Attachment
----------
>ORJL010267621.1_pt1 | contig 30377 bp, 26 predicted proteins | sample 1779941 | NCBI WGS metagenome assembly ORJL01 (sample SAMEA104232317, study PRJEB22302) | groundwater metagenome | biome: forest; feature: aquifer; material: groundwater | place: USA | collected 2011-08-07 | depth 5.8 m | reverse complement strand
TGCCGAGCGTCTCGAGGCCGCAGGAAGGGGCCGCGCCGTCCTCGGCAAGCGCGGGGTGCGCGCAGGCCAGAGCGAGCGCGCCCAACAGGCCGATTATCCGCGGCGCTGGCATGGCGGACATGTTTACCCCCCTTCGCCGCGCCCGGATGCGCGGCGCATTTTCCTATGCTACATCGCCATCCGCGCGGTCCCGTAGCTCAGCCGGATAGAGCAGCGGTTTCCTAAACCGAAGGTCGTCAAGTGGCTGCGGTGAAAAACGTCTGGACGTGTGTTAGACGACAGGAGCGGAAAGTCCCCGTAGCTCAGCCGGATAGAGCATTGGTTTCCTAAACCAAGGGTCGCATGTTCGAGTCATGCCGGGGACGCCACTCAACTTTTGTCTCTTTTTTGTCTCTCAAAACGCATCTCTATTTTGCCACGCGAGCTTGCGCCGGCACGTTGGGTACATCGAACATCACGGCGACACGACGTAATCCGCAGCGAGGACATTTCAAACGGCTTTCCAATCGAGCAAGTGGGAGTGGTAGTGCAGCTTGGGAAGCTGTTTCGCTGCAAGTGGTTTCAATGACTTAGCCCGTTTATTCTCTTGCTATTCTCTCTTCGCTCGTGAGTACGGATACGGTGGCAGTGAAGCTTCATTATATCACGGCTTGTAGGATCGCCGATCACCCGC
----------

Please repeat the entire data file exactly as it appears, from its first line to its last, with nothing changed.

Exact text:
>ORJL010267621.1_pt1 | contig 30377 bp, 26 predicted proteins | sample 1779941 | NCBI WGS metagenome assembly ORJL01 (sample SAMEA104232317, study PRJEB22302) | groundwater metagenome | biome: forest; feature: aquifer; material: groundwater | place: USA | collected 2011-08-07 | depth 5.8 m | reverse complement strand
TGCCGAGCGTCTCGAGGCCGCAGGAAGGGGCCGCGCCGTCCTCGGCAAGCGCGGGGTGCGCGCAGGCCAGAGCGAGCGCGCCCAACAGGCCGATTATCCGCGGCGCTGGCATGGCGGACATGTTTACCCCCCTTCGCCGCGCCCGGATGCGCGGCGCATTTTCCTATGCTACATCGCCATCCGCGCGGTCCCGTAGCTCAGCCGGATAGAGCAGCGGTTTCCTAAACCGAAGGTCGTCAAGTGGCTGCGGTGAAAAACGTCTGGACGTGTGTTAGACGACAGGAGCGGAAAGTCCCCGTAGCTCAGCCGGATAGAGCATTGGTTTCCTAAACCAAGGGTCGCATGTTCGAGTCATGCCGGGGACGCCACTCAACTTTTGTCTCTTTTTTGTCTCTCAAAACGCATCTCTATTTTGCCACGCGAGCTTGCGCCGGCACGTTGGGTACATCGAACATCACGGCGACACGACGTAATCCGCAGCGAGGACATTTCAAACGGCTTTCCAATCGAGCAAGTGGGAGTGGTAGTGCAGCTTGGGAAGCTGTTTCGCTGCAAGTGGTTTCAATGACTTAGCCCGTTTATTCTCTTGCTATTCTCTCTTCGCTCGTGAGTACGGATACGGTGGCAGTGAAGCTTCATTATATCACGGCTTGTAGGATCGCCGATCACCCGC